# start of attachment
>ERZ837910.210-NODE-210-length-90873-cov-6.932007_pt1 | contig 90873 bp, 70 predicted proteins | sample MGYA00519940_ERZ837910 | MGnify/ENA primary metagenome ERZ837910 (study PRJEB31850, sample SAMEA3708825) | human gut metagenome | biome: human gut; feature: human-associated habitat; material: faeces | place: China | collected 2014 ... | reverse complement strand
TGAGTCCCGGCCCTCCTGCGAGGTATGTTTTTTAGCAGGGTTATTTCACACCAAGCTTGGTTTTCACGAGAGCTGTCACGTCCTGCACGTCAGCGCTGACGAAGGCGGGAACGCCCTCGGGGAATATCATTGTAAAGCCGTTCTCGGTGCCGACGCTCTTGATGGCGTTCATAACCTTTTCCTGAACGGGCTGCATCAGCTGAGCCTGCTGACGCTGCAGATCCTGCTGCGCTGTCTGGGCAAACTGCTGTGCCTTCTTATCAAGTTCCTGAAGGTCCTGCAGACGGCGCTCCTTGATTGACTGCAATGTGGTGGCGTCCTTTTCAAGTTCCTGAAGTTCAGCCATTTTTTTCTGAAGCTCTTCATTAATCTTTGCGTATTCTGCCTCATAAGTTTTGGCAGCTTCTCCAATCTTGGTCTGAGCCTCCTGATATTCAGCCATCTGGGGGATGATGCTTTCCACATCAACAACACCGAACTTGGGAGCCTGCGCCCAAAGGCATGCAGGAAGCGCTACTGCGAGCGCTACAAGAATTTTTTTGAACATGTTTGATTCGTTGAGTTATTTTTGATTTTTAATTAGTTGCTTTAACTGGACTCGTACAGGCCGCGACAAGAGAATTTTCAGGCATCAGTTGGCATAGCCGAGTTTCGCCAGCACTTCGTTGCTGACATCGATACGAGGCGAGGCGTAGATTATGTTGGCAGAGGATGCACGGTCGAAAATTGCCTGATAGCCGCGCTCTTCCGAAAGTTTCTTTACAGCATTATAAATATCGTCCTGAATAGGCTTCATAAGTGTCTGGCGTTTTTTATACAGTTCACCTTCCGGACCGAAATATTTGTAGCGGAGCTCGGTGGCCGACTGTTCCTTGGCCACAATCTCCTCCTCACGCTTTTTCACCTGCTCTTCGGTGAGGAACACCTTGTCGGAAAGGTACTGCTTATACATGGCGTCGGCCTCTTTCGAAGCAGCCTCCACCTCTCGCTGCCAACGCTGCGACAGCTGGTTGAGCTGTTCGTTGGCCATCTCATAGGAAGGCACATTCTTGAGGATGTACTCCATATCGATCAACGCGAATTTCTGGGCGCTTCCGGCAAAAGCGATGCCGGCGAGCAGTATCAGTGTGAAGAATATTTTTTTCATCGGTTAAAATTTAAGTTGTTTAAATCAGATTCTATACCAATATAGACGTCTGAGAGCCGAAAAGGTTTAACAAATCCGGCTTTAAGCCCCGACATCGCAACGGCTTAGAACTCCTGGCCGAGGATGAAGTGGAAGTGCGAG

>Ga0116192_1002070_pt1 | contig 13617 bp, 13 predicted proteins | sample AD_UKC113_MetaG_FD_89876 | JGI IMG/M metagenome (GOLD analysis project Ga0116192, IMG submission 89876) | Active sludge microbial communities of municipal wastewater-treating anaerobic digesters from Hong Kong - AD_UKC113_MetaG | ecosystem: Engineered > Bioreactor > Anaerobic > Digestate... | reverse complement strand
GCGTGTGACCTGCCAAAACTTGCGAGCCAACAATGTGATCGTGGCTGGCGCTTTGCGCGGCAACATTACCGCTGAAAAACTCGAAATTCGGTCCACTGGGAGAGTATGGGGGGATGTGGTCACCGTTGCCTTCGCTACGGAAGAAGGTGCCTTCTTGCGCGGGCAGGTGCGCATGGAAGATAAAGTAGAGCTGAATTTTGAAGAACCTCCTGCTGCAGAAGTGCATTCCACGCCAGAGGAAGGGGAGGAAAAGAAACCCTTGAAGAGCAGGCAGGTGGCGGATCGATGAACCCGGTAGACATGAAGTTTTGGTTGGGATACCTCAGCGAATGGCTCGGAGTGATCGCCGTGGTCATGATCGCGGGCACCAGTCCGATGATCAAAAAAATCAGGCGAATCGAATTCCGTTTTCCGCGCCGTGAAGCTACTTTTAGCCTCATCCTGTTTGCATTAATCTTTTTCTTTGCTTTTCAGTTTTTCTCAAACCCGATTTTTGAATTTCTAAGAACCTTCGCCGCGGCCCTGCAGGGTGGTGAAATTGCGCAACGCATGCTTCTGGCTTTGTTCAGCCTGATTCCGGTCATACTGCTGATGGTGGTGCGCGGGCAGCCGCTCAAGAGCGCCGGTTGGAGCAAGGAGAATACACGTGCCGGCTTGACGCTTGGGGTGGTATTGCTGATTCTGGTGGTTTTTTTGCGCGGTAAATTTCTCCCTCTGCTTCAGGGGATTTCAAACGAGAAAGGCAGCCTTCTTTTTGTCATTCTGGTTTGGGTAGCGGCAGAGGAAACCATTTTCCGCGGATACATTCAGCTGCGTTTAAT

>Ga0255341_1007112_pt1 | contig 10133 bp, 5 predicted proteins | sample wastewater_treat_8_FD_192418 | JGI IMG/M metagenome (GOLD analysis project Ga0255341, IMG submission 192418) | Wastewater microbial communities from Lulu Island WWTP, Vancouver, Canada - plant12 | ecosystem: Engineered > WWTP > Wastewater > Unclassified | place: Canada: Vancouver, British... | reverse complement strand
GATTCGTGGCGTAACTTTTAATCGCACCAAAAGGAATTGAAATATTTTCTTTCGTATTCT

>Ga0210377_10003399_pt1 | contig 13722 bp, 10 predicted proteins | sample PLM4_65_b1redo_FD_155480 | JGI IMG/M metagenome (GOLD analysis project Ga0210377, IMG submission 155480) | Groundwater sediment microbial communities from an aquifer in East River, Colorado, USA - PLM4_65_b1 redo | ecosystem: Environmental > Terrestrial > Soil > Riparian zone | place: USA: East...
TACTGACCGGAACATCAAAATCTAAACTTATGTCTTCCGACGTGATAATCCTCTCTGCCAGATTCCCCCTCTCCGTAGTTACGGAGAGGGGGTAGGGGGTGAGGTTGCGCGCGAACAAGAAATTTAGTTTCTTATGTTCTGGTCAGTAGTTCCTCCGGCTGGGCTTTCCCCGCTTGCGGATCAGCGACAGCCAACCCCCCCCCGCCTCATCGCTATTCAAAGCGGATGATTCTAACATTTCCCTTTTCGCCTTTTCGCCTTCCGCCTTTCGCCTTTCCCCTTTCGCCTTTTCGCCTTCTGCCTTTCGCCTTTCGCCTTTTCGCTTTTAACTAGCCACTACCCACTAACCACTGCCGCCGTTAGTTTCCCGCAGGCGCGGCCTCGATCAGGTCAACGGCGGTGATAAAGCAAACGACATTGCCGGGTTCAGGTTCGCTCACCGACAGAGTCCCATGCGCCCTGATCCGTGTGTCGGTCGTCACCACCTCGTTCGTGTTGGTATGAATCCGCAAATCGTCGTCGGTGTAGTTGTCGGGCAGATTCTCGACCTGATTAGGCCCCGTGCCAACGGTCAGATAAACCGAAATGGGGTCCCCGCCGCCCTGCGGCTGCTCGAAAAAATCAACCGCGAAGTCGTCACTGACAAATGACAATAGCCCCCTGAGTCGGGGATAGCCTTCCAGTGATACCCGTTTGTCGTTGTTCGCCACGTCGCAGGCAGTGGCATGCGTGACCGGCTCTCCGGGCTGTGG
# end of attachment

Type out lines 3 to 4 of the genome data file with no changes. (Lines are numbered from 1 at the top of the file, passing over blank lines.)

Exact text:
>Ga0116192_1002070_pt1 | contig 13617 bp, 13 predicted proteins | sample AD_UKC113_MetaG_FD_89876 | JGI IMG/M metagenome (GOLD analysis project Ga0116192, IMG submission 89876) | Active sludge microbial communities of municipal wastewater-treating anaerobic digesters from Hong Kong - AD_UKC113_MetaG | ecosystem: Engineered > Bioreactor > Anaerobic > Digestate... | reverse complement strand
GCGTGTGACCTGCCAAAACTTGCGAGCCAACAATGTGATCGTGGCTGGCGCTTTGCGCGGCAACATTACCGCTGAAAAACTCGAAATTCGGTCCACTGGGAGAGTATGGGGGGATGTGGTCACCGTTGCCTTCGCTACGGAAGAAGGTGCCTTCTTGCGCGGGCAGGTGCGCATGGAAGATAAAGTAGAGCTGAATTTTGAAGAACCTCCTGCTGCAGAAGTGCATTCCACGCCAGAGGAAGGGGAGGAAAAGAAACCCTTGAAGAGCAGGCAGGTGGCGGATCGATGAACCCGGTAGACATGAAGTTTTGGTTGGGATACCTCAGCGAATGGCTCGGAGTGATCGCCGTGGTCATGATCGCGGGCACCAGTCCGATGATCAAAAAAATCAGGCGAATCGAATTCCGTTTTCCGCGCCGTGAAGCTACTTTTAGCCTCATCCTGTTTGCATTAATCTTTTTCTTTGCTTTTCAGTTTTTCTCAAACCCGATTTTTGAATTTCTAAGAACCTTCGCCGCGGCCCTGCAGGGTGGTGAAATTGCGCAACGCATGCTTCTGGCTTTGTTCAGCCTGATTCCGGTCATACTGCTGATGGTGGTGCGCGGGCAGCCGCTCAAGAGCGCCGGTTGGAGCAAGGAGAATACACGTGCCGGCTTGACGCTTGGGGTGGTATTGCTGATTCTGGTGGTTTTTTTGCGCGGTAAATTTCTCCCTCTGCTTCAGGGGATTTCAAACGAGAAAGGCAGCCTTCTTTTTGTCATTCTGGTTTGGGTAGCGGCAGAGGAAACCATTTTCCGCGGATACATTCAGCTGCGTTTAAT